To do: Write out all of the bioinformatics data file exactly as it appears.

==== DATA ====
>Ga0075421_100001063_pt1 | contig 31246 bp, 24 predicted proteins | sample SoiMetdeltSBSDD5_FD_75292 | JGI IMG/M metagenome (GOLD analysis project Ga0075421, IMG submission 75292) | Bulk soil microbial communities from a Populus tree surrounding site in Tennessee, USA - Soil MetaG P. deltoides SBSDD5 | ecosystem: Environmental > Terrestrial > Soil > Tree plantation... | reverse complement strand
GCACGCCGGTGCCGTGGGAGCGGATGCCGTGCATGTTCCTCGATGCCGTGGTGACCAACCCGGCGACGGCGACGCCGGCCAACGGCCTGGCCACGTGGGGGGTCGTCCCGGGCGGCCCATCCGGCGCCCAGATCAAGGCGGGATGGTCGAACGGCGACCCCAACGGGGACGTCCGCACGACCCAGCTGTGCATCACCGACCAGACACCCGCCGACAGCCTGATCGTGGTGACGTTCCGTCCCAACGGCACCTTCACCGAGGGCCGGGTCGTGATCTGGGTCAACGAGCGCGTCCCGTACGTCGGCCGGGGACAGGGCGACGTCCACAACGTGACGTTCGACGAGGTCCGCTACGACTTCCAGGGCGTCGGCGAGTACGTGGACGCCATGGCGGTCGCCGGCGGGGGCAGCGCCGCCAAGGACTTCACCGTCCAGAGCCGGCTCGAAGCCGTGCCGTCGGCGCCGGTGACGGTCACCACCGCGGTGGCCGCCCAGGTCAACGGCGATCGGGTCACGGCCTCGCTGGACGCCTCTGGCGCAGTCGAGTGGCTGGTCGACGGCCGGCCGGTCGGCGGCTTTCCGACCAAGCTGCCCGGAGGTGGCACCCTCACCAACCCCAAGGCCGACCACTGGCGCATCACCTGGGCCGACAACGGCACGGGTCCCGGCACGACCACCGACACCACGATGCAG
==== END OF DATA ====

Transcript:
>Ga0075421_100001063_pt1 | contig 31246 bp, 24 predicted proteins | sample SoiMetdeltSBSDD5_FD_75292 | JGI IMG/M metagenome (GOLD analysis project Ga0075421, IMG submission 75292) | Bulk soil microbial communities from a Populus tree surrounding site in Tennessee, USA - Soil MetaG P. deltoides SBSDD5 | ecosystem: Environmental > Terrestrial > Soil > Tree plantation... | reverse complement strand
GCACGCCGGTGCCGTGGGAGCGGATGCCGTGCATGTTCCTCGATGCCGTGGTGACCAACCCGGCGACGGCGACGCCGGCCAACGGCCTGGCCACGTGGGGGGTCGTCCCGGGCGGCCCATCCGGCGCCCAGATCAAGGCGGGATGGTCGAACGGCGACCCCAACGGGGACGTCCGCACGACCCAGCTGTGCATCACCGACCAGACACCCGCCGACAGCCTGATCGTGGTGACGTTCCGTCCCAACGGCACCTTCACCGAGGGCCGGGTCGTGATCTGGGTCAACGAGCGCGTCCCGTACGTCGGCCGGGGACAGGGCGACGTCCACAACGTGACGTTCGACGAGGTCCGCTACGACTTCCAGGGCGTCGGCGAGTACGTGGACGCCATGGCGGTCGCCGGCGGGGGCAGCGCCGCCAAGGACTTCACCGTCCAGAGCCGGCTCGAAGCCGTGCCGTCGGCGCCGGTGACGGTCACCACCGCGGTGGCCGCCCAGGTCAACGGCGATCGGGTCACGGCCTCGCTGGACGCCTCTGGCGCAGTCGAGTGGCTGGTCGACGGCCGGCCGGTCGGCGGCTTTCCGACCAAGCTGCCCGGAGGTGGCACCCTCACCAACCCCAAGGCCGACCACTGGCGCATCACCTGGGCCGACAACGGCACGGGTCCCGGCACGACCACCGACACCACGATGCAG